City firefighters are getting ready for a busy Christmas season, preparing for the spike in fire calls that traditionally accompanies the holiday period.
“This time of the year is usually our busiest,” said Atmore Fire Chief Ron Peebles. “When the weather turns off cold for any length of time, that’s when we start getting calls. Plus, with the holidays there are a lot of extra things that could happen, with Christmas trees and all the lights. I imagine we’ll have plenty to do over the next few weeks.”
According to the Weather Channel, a cold front that will bring several days of rain to the Atmore area will cause temperatures to plummet below the 40-degree range, with the year’s first official freezes projected for overnight Friday, Saturday and Sunday. The winter weather is expected to linger for most of the next two weeks.
Fire officials are most concerned about the cold snap and the use of space heaters.
“We have a lot of problems from space heaters,” said AFD Capt. Jeremy Blackmon. “If you’re going to use a space heater, it needs to be at least three feet away from anything flammable, especially curtains. And you need to turn it off if you leave home or when you go to bed. Also, don’t run the cord under rugs or mats.”
Another problem area, especially in older homes, is the fireplace.
“If you have a fireplace, you need to have the chimney cleaned once a year,” Blackmon said. “If it’s a gas fireplace, you need to make sure it’s shut off when you leave home. If it’s a wood fireplace, you need to make sure that the fire is extinguished before you leave.”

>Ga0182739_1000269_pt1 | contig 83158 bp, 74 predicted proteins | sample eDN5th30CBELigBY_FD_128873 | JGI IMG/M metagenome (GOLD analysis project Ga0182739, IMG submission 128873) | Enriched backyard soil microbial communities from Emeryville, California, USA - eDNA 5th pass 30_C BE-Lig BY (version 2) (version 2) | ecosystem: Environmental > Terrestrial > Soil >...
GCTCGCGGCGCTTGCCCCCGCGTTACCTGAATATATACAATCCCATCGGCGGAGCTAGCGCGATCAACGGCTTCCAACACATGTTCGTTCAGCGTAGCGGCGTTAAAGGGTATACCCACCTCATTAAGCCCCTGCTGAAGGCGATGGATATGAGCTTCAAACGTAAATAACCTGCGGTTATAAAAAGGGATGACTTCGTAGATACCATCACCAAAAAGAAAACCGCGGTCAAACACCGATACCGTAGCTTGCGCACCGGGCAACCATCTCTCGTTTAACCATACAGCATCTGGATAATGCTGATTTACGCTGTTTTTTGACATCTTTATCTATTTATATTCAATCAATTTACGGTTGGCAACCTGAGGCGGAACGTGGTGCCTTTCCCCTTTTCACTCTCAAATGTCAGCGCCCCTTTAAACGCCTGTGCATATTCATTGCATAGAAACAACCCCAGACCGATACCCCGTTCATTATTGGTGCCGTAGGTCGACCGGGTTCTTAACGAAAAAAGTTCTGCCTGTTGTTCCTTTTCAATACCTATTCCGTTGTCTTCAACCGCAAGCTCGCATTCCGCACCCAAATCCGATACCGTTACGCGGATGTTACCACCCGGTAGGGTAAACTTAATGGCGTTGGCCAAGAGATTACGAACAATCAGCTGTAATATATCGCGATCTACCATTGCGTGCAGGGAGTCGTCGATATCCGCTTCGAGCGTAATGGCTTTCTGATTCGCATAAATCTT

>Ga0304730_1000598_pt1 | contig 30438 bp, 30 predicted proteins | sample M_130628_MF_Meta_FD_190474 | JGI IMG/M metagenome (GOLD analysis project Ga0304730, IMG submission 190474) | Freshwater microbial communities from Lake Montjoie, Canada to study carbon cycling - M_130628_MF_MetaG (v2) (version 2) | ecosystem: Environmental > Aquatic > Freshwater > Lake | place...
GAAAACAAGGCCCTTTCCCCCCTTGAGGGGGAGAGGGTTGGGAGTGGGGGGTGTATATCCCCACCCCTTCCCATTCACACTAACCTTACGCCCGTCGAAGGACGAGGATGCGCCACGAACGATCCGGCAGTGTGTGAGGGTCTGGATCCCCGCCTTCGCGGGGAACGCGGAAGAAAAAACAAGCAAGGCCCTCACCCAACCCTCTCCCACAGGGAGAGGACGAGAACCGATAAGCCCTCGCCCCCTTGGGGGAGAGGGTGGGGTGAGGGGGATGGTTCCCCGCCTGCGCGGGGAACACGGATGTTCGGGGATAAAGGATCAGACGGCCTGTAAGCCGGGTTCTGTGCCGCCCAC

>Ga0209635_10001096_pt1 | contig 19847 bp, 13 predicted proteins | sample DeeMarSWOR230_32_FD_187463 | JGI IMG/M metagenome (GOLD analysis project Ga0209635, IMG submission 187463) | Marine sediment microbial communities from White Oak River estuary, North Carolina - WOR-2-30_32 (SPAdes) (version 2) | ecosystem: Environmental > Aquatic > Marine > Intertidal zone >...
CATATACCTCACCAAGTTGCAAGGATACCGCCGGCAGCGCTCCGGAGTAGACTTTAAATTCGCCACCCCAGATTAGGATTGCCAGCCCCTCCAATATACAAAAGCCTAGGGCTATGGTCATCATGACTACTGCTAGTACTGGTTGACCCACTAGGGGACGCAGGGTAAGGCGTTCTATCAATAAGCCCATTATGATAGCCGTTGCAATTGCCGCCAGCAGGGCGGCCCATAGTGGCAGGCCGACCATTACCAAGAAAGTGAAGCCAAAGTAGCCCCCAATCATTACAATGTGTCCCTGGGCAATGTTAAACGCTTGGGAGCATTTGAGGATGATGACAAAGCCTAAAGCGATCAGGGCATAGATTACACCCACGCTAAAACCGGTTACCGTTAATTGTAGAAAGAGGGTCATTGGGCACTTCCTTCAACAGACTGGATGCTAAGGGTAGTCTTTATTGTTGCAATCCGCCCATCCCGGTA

The use of candles as a source of decoration, heat or light can also have tragic results. Candles played a role in at least two fires, including one that claimed the life of a 65-year-old local woman, when a power outage spread across the city’s northwest sector in September.
“If you’re going to use candles, they need to be kept away from draperies, live or artificial Christmas trees or anything else that’s flammable,” said Peebles.
The trees themselves can also be a catalyst for a destructive blaze, added Blackmon, who urged citizens to “water your tree regularly, and don’t leave tree lights or other decorations on when you’re not at home.”
Fire officials also reminded residents that all homes should have at least one fire extinguisher and several smoke alarms, for which batteries should be replaced twice a year, preferably when Daylight Saving Time begins and ends
A final tip comes into play if fire department personnel should be dispatched to your home or business because of a fire or perceived threat of fire.
“Every building needs to have a number,” Blackmon said. “If it doesn’t have one, there needs to be a sign with the house number on it, or the number needs to be on the mailbox where it can be plainly seen. The numbers need to be at least three inches wide and three inches high, and they need to be reflective.”
Peebles said adherence to the warnings and application of the simple safety tips would go a long way in reducing the number of times AFD personnel would have to be dispatched to fight fires this winter.
“It’s mostly common sense,” he said. “If people would just follow these fire safety tips, we would have a lot less fires in the city.”